Welcome to Beyond the Stacks! This is a monthly feature in which Mount Sinai Health System Libraries staff review, showcase resources, sources, and useful points of information that exist outside of the traditional resources within the library. In our first iteration of this series, Ed Jessup shares his pick: Sounds Like Hate.
As a New Yorker that frequently takes public transportation, I find myself listening to podcasts often. I love this medium because it’s so portable and depending on the podcast, it can really be a great way to pique interest as a researcher, with great ideas, topics, books, and sources I can share with others. A terrific podcast I would like to share with everyone is one that is hosted by the Southern Poverty Law Center, called “Sounds Like Hate”.
The organization that supports this podcast, The Southern Poverty Law Center, was established in the early 70s, as a nonprofit organization that is well known for its advocacy in civil rights and related litigation. As a litigator for social justice, the Southern Poverty Law Center has gone after the likes of the Aryan Nations, the KKK, correctional facilities, and has advocated for persons of color, LGBTQ rights, the poor, children immigrants, and the rights of women. They spread tolerance through education and action. The organization is a defender of all civil rights but is very known for its work against white supremacy.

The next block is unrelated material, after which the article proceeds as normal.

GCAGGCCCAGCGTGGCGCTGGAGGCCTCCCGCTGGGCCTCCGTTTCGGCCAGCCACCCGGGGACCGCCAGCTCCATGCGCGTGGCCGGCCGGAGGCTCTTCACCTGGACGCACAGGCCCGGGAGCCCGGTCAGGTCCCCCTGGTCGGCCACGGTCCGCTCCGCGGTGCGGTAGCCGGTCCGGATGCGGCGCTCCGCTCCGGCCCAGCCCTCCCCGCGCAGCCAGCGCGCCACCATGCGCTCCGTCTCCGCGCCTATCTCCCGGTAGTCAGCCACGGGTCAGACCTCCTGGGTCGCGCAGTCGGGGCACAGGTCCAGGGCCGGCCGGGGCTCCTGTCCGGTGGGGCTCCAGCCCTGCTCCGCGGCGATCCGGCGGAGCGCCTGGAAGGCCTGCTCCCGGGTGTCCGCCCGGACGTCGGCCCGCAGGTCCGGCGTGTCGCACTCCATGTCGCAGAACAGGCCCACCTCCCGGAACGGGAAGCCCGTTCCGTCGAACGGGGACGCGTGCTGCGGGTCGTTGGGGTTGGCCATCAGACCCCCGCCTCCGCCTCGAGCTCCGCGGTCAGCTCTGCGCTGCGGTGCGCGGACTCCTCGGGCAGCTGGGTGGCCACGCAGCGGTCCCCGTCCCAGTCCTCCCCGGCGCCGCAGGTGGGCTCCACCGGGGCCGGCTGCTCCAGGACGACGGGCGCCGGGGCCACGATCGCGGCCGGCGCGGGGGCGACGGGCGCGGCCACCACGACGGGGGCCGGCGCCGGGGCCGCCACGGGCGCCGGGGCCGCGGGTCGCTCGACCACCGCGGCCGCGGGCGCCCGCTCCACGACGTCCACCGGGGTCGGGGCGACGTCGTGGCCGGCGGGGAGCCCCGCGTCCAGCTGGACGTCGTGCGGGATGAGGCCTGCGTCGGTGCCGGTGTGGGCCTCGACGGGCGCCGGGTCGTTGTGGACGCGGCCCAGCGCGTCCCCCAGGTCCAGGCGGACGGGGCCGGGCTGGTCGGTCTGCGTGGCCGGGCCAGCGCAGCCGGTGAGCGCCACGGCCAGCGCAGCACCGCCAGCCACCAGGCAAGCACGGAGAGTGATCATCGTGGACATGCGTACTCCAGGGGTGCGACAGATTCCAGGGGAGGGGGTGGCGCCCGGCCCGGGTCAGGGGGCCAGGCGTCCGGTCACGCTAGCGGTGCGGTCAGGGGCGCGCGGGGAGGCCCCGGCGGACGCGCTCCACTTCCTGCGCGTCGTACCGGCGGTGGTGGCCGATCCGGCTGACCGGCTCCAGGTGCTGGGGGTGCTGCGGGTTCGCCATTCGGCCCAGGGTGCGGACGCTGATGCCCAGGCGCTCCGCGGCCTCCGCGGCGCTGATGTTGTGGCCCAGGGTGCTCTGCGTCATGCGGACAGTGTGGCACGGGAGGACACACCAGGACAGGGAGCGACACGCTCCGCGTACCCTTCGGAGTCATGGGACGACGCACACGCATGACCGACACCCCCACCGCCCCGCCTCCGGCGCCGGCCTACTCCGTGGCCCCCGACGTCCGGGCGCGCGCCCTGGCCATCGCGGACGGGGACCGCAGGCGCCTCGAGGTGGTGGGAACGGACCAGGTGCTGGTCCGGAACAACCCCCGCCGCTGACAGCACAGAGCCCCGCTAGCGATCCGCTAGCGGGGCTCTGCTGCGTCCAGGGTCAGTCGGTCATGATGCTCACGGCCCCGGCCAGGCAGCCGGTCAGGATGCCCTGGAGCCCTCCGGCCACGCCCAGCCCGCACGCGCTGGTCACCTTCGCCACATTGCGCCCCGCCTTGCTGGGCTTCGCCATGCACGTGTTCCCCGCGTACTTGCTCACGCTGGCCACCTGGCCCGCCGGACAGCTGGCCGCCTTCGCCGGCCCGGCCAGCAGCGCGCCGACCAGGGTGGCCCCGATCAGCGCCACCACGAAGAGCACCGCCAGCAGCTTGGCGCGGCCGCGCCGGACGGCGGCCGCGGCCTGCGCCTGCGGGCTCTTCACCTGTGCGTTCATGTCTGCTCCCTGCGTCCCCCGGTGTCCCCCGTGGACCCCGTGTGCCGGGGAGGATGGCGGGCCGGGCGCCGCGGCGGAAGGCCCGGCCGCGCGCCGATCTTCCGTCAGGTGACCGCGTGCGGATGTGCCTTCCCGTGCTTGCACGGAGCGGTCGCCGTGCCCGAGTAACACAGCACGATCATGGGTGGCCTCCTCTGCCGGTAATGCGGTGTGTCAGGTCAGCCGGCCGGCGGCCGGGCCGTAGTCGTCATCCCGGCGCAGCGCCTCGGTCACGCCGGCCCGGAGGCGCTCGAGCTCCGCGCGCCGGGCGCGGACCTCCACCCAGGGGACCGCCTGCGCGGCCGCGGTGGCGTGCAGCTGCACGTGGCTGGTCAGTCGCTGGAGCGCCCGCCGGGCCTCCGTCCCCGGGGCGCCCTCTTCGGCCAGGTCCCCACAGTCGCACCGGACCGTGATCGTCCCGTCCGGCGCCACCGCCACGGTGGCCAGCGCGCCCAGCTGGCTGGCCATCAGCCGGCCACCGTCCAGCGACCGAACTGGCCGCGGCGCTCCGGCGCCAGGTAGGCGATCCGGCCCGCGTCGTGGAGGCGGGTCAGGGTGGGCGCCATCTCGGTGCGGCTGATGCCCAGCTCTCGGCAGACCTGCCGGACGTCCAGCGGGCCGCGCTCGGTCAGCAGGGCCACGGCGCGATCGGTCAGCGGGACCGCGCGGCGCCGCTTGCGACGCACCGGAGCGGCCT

In this era of hypervigilance in social justice and inclusiveness, the podcast, “Sounds Like Hate”, couldn’t have come at a better time. The title, “Sounds Like Hate”, is a little heavy, but merited, and is a strikingly well-done docuseries on the normalization of extremism, particularly in the United States, but also globally. What I love about this podcast series is the impeccable journalistic integrity of the content. It is well done and remarkably informative, without being inflammatory or sensational. The topic of extremism and white supremacy is explored and presented through this podcast via undercover reporting, people who have participated in extremist groups, and simple discussion. The importance of this docuseries cannot be overstated. As we usher in a new era of society, the painful conversation can no longer be ignored. The content of this podcast expands the mind of the listener and points them to other useful resources and people, making this my resource pick from beyond the stacks.
“Sounds Like Hate” can be downloaded where you find your favorite podcasts, and also on Spotify and at https://soundslikehate.org/